Those who oppose the single-payer health insurance plan promoted by Bernie Sanders in his 2016 presidential campaign, and supported by most Democratic candidates in the 2020 race, often argue that competition is good for the market; it helps improve quality and reduce costs because consumers shop with their wallets. Many insurance agents would agree with this assessment: competition, in most cases, is good for consumers. However, what is often left unsaid in the conversation about competition in the health insurance industry is that it doesn’t really exist, at least not to the extent that we would like to believe it does.
The world is changing. More and more people are working from home, doing side jobs, and trying desperately not to spend their lives “working for the man.” How much is the freelance workforce growing? A lot. According to a recent report by Fiverr, an online marketplace for freelance services, there are “approximately 57.3 million freelancers in the US currently contributing $1.4 trillion to the economy,” and “it is anticipated that freelancers and independent workers will make up the majority of the workforce in the US within 10 years.”
A presidential election year can seem like a time of uncertainty. The current President is trying to hang on to his job while other candidates—in this case, a couple dozen other candidates—are busy explaining all the things that they will change if they are able to unseat him. Other elected officials are up for re-election as well, so there are plenty of proposals and promises and criticisms and sound bites. With all of the noise, it’s easy to understand why people are unsure about what will happen in the months and years ahead.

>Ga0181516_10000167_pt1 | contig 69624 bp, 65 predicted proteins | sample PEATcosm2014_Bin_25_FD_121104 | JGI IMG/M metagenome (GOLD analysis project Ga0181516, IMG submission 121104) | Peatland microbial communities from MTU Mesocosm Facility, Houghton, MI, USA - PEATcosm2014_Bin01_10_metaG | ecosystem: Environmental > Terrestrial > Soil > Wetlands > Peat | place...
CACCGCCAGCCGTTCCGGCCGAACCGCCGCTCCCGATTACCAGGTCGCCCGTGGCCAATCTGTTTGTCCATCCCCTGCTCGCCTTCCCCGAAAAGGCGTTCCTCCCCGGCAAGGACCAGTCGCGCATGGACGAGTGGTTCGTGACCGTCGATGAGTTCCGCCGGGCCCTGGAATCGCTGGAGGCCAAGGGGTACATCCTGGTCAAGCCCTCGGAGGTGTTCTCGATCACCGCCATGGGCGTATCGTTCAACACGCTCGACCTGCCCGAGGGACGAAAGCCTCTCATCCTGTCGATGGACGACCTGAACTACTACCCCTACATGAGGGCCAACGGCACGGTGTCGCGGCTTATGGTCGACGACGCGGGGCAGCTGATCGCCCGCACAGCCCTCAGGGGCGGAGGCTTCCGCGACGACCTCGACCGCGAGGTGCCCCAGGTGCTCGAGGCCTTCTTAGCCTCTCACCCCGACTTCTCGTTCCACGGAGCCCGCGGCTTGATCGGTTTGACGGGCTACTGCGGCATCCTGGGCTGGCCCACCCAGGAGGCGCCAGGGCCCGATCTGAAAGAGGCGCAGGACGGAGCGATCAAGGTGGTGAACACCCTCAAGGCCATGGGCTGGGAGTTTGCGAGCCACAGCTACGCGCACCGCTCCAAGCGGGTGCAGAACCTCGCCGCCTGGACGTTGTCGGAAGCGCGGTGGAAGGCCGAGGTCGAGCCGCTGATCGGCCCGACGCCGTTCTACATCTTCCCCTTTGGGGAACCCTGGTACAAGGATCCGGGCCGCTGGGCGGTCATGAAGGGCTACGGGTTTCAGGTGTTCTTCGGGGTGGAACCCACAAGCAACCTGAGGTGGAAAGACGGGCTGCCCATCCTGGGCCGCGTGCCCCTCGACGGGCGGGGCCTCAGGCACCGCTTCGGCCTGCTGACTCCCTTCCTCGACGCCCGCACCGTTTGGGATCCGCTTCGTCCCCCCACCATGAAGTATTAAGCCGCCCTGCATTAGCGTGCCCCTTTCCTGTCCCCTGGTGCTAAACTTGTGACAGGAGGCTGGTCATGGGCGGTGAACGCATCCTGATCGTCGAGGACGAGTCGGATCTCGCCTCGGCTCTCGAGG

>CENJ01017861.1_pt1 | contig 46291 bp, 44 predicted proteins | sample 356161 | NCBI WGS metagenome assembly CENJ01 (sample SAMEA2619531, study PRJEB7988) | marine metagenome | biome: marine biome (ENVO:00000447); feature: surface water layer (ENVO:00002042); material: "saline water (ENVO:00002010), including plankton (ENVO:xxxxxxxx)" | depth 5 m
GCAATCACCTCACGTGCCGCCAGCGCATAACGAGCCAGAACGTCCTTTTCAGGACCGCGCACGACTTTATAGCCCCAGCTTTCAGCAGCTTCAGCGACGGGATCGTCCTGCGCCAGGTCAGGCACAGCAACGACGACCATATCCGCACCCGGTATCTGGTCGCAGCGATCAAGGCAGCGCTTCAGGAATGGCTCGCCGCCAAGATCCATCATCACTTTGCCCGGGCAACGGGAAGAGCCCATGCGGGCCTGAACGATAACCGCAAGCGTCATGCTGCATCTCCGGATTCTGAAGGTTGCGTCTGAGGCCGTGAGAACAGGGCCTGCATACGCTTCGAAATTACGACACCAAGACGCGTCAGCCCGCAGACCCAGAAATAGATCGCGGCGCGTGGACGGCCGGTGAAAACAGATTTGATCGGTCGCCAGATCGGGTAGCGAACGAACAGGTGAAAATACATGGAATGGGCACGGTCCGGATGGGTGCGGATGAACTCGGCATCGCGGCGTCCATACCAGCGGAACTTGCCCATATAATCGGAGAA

Interestingly, though, the period we’re in right now, about 15 months before the 2020 election, is actually a time of stability in the health insurance industry. Why? Because very few major changes are likely to happen between now and the election. Everyone is talking about what they want to do, but in the meantime they’re not doing much of anything at all. We have a divided Congress that can’t agree on most issues and certainly not on health care, so there’s almost no chance that a bill expanding or repealing the ACA will make it to the President’s desk.